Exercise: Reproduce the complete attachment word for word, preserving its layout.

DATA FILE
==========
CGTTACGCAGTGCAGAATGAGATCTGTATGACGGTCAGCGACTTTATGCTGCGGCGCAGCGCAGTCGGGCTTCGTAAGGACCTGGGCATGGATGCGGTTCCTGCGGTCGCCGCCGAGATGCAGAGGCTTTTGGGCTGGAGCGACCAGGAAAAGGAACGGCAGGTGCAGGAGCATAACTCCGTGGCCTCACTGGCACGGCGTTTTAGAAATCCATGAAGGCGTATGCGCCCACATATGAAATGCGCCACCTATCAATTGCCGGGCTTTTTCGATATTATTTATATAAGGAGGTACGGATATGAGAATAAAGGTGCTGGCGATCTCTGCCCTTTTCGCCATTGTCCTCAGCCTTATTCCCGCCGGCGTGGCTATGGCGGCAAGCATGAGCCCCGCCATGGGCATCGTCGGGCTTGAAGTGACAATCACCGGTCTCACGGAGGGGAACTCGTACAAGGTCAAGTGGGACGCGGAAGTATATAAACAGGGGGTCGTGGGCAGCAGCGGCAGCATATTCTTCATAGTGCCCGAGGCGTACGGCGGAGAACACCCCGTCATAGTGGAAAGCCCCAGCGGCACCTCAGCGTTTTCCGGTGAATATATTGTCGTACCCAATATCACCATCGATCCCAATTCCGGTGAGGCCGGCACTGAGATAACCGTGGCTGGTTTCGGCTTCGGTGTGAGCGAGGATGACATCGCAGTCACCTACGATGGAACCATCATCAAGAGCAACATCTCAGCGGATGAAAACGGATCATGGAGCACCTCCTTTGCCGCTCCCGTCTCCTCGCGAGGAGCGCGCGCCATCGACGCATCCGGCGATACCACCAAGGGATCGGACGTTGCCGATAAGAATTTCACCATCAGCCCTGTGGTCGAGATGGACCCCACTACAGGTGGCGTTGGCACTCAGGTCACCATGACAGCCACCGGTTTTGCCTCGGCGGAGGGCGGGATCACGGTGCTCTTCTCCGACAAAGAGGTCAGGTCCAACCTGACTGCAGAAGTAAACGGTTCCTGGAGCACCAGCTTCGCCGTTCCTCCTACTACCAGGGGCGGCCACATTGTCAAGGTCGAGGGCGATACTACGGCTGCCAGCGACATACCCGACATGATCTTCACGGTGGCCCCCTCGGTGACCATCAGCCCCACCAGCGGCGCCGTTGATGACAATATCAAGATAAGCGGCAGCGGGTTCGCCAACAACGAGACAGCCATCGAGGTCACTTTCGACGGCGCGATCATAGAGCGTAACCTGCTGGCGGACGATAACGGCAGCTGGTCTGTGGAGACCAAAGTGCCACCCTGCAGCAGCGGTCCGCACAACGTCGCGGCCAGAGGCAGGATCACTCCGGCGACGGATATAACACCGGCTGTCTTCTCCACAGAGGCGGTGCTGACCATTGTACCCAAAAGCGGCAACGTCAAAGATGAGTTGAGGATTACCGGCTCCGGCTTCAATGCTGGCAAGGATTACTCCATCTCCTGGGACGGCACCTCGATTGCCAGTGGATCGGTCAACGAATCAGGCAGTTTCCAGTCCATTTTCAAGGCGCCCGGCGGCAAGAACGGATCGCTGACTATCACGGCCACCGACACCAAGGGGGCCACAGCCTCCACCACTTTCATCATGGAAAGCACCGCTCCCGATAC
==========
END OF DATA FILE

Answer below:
CGTTACGCAGTGCAGAATGAGATCTGTATGACGGTCAGCGACTTTATGCTGCGGCGCAGCGCAGTCGGGCTTCGTAAGGACCTGGGCATGGATGCGGTTCCTGCGGTCGCCGCCGAGATGCAGAGGCTTTTGGGCTGGAGCGACCAGGAAAAGGAACGGCAGGTGCAGGAGCATAACTCCGTGGCCTCACTGGCACGGCGTTTTAGAAATCCATGAAGGCGTATGCGCCCACATATGAAATGCGCCACCTATCAATTGCCGGGCTTTTTCGATATTATTTATATAAGGAGGTACGGATATGAGAATAAAGGTGCTGGCGATCTCTGCCCTTTTCGCCATTGTCCTCAGCCTTATTCCCGCCGGCGTGGCTATGGCGGCAAGCATGAGCCCCGCCATGGGCATCGTCGGGCTTGAAGTGACAATCACCGGTCTCACGGAGGGGAACTCGTACAAGGTCAAGTGGGACGCGGAAGTATATAAACAGGGGGTCGTGGGCAGCAGCGGCAGCATATTCTTCATAGTGCCCGAGGCGTACGGCGGAGAACACCCCGTCATAGTGGAAAGCCCCAGCGGCACCTCAGCGTTTTCCGGTGAATATATTGTCGTACCCAATATCACCATCGATCCCAATTCCGGTGAGGCCGGCACTGAGATAACCGTGGCTGGTTTCGGCTTCGGTGTGAGCGAGGATGACATCGCAGTCACCTACGATGGAACCATCATCAAGAGCAACATCTCAGCGGATGAAAACGGATCATGGAGCACCTCCTTTGCCGCTCCCGTCTCCTCGCGAGGAGCGCGCGCCATCGACGCATCCGGCGATACCACCAAGGGATCGGACGTTGCCGATAAGAATTTCACCATCAGCCCTGTGGTCGAGATGGACCCCACTACAGGTGGCGTTGGCACTCAGGTCACCATGACAGCCACCGGTTTTGCCTCGGCGGAGGGCGGGATCACGGTGCTCTTCTCCGACAAAGAGGTCAGGTCCAACCTGACTGCAGAAGTAAACGGTTCCTGGAGCACCAGCTTCGCCGTTCCTCCTACTACCAGGGGCGGCCACATTGTCAAGGTCGAGGGCGATACTACGGCTGCCAGCGACATACCCGACATGATCTTCACGGTGGCCCCCTCGGTGACCATCAGCCCCACCAGCGGCGCCGTTGATGACAATATCAAGATAAGCGGCAGCGGGTTCGCCAACAACGAGACAGCCATCGAGGTCACTTTCGACGGCGCGATCATAGAGCGTAACCTGCTGGCGGACGATAACGGCAGCTGGTCTGTGGAGACCAAAGTGCCACCCTGCAGCAGCGGTCCGCACAACGTCGCGGCCAGAGGCAGGATCACTCCGGCGACGGATATAACACCGGCTGTCTTCTCCACAGAGGCGGTGCTGACCATTGTACCCAAAAGCGGCAACGTCAAAGATGAGTTGAGGATTACCGGCTCCGGCTTCAATGCTGGCAAGGATTACTCCATCTCCTGGGACGGCACCTCGATTGCCAGTGGATCGGTCAACGAATCAGGCAGTTTCCAGTCCATTTTCAAGGCGCCCGGCGGCAAGAACGGATCGCTGACTATCACGGCCACCGACACCAAGGGGGCCACAGCCTCCACCACTTTCATCATGGAAAGCACCGCTCCCGATAC